By Jerry Hagstrom, DTN Political Correspondent
WASHINGTON (DTN) — Senate Majority Leader Harry Reid will not bring up a House-passed bill to eliminate a pesticide permit requirement until senators who have placed holds on the bill and advocates for it have worked out a deal, Senate Agriculture Chairman Debbie Stabenow said Tuesday.
The measure would eliminate a requirement that farmers and public health agencies apply for a permit to use a pesticide over water under certain circumstances. The House has already passed the legislation.
The Senate Agriculture Committee has approved the bill, Stabenow said, but she noted that Senate Environment and Public Works Chairman Barbara Boxer, D-Calif., is one of the senators who have placed a hold on the bill. Boxer wants the bill to have to move through her committee before coming to the floor for a debate.
Reid, a Democrat from Nevada, has told senators he “won’t bring it up unless we can work it out,” Stabenow, D-Mich., told the American Soybean Association legislative conference. Farm and municipal government leaders have said the bill eliminates a duplicative regulatory burden, but some environmental groups have objected to the bill.
Stabenow noted that the requirement resulted from a court decision, and that the Environmental Protection Agency has extended the deadline by which the applications would need to be filed. “EPA has been helpful, they did not ask for this,” Stabenow said, but she added that time to deal with the issue is running out.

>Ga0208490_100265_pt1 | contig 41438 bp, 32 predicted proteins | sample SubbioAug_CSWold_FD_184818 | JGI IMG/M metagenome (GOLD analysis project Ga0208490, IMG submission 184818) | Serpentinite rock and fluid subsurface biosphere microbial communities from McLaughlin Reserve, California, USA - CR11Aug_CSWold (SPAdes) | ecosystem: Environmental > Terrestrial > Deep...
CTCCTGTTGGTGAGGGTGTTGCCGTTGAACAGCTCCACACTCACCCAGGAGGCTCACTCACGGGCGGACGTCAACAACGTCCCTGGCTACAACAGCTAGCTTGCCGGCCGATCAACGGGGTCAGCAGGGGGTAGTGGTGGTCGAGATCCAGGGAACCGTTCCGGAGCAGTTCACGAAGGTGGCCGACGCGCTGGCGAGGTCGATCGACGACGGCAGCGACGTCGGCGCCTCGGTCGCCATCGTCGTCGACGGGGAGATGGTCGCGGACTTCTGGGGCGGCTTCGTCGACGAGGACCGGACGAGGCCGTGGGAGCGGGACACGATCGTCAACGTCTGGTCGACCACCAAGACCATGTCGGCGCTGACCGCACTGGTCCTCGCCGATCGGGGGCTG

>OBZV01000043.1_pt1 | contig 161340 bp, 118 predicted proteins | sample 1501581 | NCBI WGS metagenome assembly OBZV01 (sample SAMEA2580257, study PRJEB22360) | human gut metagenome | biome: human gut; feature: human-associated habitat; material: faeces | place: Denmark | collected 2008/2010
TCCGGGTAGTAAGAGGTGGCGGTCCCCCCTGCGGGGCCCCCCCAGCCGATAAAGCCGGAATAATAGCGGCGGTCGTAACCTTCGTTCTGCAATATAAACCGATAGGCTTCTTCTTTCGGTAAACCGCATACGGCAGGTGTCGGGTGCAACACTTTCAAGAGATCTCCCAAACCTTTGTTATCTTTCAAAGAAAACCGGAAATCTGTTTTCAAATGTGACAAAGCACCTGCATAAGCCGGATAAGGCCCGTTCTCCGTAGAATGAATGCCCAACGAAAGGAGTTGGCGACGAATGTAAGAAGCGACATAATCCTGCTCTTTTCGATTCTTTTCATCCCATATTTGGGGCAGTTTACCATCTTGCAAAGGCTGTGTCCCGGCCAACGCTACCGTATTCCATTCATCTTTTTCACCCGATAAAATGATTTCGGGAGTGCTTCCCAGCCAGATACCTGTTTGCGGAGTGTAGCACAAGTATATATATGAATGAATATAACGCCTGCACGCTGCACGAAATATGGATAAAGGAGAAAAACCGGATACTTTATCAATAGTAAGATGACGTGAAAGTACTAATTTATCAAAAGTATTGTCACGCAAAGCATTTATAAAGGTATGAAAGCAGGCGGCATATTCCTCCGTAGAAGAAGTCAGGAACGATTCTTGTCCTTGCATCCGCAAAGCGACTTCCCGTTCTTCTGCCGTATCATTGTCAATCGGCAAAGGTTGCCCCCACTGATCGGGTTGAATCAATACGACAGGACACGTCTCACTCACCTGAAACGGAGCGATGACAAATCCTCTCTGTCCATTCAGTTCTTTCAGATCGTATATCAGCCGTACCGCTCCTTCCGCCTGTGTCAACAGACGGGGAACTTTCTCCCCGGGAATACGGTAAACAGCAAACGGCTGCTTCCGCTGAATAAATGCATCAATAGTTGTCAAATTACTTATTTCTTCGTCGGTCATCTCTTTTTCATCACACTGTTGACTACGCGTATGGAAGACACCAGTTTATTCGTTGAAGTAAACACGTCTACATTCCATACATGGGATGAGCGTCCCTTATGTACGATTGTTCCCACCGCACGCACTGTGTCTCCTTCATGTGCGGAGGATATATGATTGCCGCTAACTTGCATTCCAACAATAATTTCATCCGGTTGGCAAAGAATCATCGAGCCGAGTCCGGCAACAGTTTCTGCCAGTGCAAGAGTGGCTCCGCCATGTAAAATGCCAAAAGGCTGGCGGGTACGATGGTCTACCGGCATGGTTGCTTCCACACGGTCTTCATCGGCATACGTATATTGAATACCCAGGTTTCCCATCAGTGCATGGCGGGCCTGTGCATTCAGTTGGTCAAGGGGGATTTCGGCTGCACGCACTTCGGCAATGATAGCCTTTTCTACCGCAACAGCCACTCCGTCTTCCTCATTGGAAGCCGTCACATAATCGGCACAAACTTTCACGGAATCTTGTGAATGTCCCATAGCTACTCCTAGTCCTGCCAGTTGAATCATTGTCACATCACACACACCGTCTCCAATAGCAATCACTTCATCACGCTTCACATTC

Stabenow was referring to a January 2009 decision by the Sixth Circuit Court of Appeals in National Cotton Council v. U.S. Environmental Protection Agency that requires pesticide applications to be permitted under the Clean Water Act. This National Pollutant Discharge Elimination System permit would be in addition to any label requirements or restrictions already placed on the use of a pesticide under the Federal Insecticide, Fungicide and Rodenticide Act.
The EPA program could affect about 365,000 pesticide applicators nationwide, including some 5.6 million pesticide applications annually, according to EPA estimates. In addition, EPA estimates that the general permit will cost applicators at least $50 million per year and an additional $2 million per year for EPA to administer the program.
Environmentalists want site-specific permit programs in place of general permits to more closely prevent pesticides from reaching water. EPA has said it doesn’t have the resources to monitor what could be millions of site-specific permits.
The House appropriations bill for EPA, which is expected to be debated before the end of this month, also has language comparable to the bill passed earlier by the House and would block EPA from issuing the permits.
Unless Congress acts, EPA has until Oct. 31 to implement the permit program. It’s expected EPA would issue a proposed rule on the program by the end of this month.
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